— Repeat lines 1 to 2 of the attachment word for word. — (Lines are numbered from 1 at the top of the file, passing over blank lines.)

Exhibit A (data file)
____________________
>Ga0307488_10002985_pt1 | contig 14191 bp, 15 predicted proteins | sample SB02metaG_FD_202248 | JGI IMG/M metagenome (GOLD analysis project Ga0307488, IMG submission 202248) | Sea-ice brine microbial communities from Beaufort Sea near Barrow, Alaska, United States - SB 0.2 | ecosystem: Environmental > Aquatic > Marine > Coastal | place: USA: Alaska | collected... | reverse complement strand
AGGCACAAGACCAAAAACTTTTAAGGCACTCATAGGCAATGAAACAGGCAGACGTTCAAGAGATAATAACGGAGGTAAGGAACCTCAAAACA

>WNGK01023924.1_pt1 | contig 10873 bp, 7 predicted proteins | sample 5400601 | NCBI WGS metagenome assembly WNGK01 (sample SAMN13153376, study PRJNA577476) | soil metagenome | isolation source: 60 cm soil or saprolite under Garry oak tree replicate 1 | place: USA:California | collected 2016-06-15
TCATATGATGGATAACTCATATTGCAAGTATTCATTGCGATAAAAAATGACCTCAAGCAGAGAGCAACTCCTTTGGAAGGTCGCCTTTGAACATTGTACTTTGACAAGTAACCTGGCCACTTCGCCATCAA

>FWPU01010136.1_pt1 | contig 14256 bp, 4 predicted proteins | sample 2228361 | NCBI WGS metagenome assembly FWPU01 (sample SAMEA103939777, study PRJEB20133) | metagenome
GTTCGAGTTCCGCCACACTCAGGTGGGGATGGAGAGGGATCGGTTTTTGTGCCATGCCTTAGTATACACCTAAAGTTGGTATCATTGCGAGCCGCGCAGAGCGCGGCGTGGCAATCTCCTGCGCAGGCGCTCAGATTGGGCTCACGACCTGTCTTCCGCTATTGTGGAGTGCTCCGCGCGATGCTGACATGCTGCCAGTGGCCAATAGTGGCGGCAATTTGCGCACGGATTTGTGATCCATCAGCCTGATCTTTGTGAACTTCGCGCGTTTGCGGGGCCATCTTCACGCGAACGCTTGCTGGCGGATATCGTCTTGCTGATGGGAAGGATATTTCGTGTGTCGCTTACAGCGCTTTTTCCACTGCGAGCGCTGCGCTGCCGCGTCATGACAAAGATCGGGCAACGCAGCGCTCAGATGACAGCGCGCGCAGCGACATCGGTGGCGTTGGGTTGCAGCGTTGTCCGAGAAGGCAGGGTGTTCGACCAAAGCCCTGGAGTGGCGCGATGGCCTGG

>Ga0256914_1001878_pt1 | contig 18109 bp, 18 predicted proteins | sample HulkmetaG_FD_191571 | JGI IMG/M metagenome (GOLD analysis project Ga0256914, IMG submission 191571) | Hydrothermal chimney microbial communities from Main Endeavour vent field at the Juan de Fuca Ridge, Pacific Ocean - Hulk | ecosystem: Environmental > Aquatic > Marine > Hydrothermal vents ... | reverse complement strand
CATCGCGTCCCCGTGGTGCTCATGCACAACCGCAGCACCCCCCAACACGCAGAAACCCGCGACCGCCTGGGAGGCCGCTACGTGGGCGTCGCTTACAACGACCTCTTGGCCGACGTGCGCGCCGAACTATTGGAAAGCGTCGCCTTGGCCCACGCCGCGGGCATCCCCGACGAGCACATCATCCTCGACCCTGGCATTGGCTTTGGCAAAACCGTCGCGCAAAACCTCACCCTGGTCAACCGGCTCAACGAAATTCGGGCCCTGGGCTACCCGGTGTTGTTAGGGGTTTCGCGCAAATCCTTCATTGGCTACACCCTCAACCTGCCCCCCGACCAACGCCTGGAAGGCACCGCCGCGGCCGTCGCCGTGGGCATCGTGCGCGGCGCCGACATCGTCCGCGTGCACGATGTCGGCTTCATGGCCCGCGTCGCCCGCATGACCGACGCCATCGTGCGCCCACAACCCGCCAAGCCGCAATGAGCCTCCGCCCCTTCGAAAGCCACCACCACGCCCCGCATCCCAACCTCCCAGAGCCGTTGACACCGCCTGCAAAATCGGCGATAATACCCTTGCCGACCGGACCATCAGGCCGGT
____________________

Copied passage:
>Ga0307488_10002985_pt1 | contig 14191 bp, 15 predicted proteins | sample SB02metaG_FD_202248 | JGI IMG/M metagenome (GOLD analysis project Ga0307488, IMG submission 202248) | Sea-ice brine microbial communities from Beaufort Sea near Barrow, Alaska, United States - SB 0.2 | ecosystem: Environmental > Aquatic > Marine > Coastal | place: USA: Alaska | collected... | reverse complement strand
AGGCACAAGACCAAAAACTTTTAAGGCACTCATAGGCAATGAAACAGGCAGACGTTCAAGAGATAATAACGGAGGTAAGGAACCTCAAAACA